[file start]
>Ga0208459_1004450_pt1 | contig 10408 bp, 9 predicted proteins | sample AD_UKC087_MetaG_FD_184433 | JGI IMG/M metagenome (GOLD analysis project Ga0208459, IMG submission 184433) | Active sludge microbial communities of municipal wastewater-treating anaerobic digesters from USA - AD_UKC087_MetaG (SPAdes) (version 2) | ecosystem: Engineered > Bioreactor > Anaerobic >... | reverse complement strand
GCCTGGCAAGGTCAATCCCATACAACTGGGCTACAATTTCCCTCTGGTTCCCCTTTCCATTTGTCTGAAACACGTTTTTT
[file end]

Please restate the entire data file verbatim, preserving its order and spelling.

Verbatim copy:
>Ga0208459_1004450_pt1 | contig 10408 bp, 9 predicted proteins | sample AD_UKC087_MetaG_FD_184433 | JGI IMG/M metagenome (GOLD analysis project Ga0208459, IMG submission 184433) | Active sludge microbial communities of municipal wastewater-treating anaerobic digesters from USA - AD_UKC087_MetaG (SPAdes) (version 2) | ecosystem: Engineered > Bioreactor > Anaerobic >... | reverse complement strand
GCCTGGCAAGGTCAATCCCATACAACTGGGCTACAATTTCCCTCTGGTTCCCCTTTCCATTTGTCTGAAACACGTTTTTT